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Flood Protection Saves Lives

By: Kevin L. King          March 1, 2023


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California has experienced many consecutive years of drought conditions, so it is easy to forget that flooding doesn’t simply impact homes and property. It can be a matter of life and death.

As if anyone needed a reminder about the savage nature of flooding, the January storms made that point crystal clear.

At least 22 people died during the January floods, making it the deadliest meteorological event in the United States during January 2023. It was so severe that President Biden declared a state of emergency for more than 20 California counties, including Sacramento.

Of those who perished, five of those people died in Sacramento County.

As the head of Reclamation District No. 1000, which provides essential flood protection services for our Natomas community, I was incredibly thankful that our infrastructure withstood the persistent and torrential downpours. Fortunately for Natomas, our levees held firm, and our pumps kept pace with the onslaught of precipitation and torrential wind. Our District’s infrastructure suffered significant electrical and pump outages; nevertheless, we avoided devastating flooding with the help of SMUD and the swift action of our talented Flood Operation Specialists.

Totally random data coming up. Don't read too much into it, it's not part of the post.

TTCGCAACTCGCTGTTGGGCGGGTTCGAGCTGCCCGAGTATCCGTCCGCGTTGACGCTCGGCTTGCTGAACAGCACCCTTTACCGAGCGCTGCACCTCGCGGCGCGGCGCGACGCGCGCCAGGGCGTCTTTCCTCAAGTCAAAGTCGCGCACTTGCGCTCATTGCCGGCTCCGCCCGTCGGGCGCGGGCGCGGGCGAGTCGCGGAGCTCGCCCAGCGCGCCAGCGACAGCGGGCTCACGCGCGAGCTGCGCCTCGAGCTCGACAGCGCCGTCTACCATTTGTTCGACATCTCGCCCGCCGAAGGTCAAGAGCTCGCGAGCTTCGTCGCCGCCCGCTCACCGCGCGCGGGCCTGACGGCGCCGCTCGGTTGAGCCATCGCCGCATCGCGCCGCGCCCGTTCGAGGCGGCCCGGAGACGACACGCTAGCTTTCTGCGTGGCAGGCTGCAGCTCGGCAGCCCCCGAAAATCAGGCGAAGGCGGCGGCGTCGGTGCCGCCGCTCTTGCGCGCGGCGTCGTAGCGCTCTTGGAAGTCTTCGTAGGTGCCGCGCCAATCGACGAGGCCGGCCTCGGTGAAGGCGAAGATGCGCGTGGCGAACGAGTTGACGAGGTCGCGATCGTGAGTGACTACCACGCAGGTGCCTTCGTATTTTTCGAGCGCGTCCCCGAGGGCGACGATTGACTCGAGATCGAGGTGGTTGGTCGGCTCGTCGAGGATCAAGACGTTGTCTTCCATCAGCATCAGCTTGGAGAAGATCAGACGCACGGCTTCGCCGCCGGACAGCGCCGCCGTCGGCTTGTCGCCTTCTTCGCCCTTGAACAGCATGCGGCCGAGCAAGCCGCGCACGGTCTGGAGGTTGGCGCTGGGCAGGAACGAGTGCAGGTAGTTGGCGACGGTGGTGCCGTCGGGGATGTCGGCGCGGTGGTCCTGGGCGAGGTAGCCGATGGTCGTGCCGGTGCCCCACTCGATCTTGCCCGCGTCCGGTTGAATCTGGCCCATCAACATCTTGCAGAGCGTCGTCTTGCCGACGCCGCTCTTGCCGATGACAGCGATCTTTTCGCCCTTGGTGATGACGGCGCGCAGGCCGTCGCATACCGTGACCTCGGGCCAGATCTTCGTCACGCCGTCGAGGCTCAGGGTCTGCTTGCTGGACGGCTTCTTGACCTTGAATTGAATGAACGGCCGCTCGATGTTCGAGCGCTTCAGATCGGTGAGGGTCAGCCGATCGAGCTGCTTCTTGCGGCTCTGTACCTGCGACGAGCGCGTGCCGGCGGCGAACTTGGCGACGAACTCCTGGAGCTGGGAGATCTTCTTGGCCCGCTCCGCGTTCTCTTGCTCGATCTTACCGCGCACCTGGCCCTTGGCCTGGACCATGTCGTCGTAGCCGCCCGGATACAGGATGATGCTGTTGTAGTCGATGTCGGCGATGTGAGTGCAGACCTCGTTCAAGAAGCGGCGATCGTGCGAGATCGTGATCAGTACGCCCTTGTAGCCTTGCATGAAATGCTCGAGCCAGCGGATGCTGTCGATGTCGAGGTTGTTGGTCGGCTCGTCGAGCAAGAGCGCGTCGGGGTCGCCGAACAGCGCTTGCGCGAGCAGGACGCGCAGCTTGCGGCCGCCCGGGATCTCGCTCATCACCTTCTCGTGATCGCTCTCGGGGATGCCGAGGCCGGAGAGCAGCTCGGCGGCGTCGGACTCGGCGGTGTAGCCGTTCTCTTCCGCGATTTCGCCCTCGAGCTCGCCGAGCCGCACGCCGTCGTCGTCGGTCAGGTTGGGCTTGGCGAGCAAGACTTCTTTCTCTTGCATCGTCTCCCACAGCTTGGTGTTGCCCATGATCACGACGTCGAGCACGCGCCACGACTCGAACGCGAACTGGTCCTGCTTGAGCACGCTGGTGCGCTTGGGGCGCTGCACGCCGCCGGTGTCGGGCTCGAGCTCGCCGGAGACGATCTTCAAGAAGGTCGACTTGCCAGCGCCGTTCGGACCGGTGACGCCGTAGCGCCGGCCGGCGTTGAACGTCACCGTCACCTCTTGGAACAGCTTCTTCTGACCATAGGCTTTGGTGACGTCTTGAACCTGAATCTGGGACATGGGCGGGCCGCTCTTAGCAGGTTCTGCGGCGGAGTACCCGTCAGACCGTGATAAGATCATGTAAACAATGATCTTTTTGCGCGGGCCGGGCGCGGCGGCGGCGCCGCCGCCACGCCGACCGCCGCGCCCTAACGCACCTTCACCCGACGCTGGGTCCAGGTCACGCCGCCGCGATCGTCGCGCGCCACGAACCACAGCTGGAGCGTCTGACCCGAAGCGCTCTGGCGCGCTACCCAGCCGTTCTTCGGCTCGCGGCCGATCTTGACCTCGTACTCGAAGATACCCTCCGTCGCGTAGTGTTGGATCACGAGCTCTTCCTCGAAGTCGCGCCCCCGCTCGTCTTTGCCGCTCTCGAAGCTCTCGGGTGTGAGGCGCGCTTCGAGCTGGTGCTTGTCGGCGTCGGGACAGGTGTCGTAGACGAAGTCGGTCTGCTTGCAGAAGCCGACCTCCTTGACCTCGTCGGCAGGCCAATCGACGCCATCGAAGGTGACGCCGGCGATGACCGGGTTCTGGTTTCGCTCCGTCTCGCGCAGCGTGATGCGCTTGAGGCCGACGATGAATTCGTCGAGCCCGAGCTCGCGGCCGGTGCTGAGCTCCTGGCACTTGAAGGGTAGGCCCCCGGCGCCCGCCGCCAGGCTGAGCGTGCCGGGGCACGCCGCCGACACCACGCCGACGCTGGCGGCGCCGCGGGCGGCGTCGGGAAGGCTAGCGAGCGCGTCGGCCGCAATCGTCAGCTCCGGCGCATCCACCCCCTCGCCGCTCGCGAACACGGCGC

Three vehicles are submerged in south Sacramento county in Wilton, California.
Three vehicles are submerged in south Sacramento county in Wilton, California. Photograph: Héctor Amezcua/AP

Ever since its inception in 1911, the District has provided flood protection and public safety to Natomas in several ways that require ongoing vigilance. This includes (1) Maintaining more than 42 miles of exterior levees that keep out rising water from the frigid Sacramento and American Rivers; (2) Monitoring hundreds of miles of interior drainage canals, including the East Main Drain Canal, Pleasant Grove Creek Canal, and Natomas Cross Canal; and (3) Operating seven pump stations that remove the collected stormwater from Natomas and deliver it safely into the surrounding river systems. 

But the reality is, our flood protection infrastructure is outdated. The District still relies on some pumps that were installed in the 1900s. As well as unreliable backup power sources necessary for pumping stormwater during widespread power outages.

Previously we’ve discussed the first two “L” s of our recent public education initiative: Levees and Lift Pumps.

The third “L” stands for Lives.

Homes can be replaced, but lives cannot. The power and ferocity of a catastrophic flood is terrifying and can potentially kill thousands of people in our region if we are not prepared. That is something we keep foremost in our minds when planning for flood protection ow and in the future. flood protection.

We certainly are thankful we withstood this latest atmospheric river, but the truth is our flood protection infrastructure is significantly outdated, damaged, and running on borrowed time. This is why we have been tirelessly working on a public awareness effort, so Natomas residents will better understand the area’s flood control system and information about the need to update our infrastructure to ensure the region is protected for years to come.

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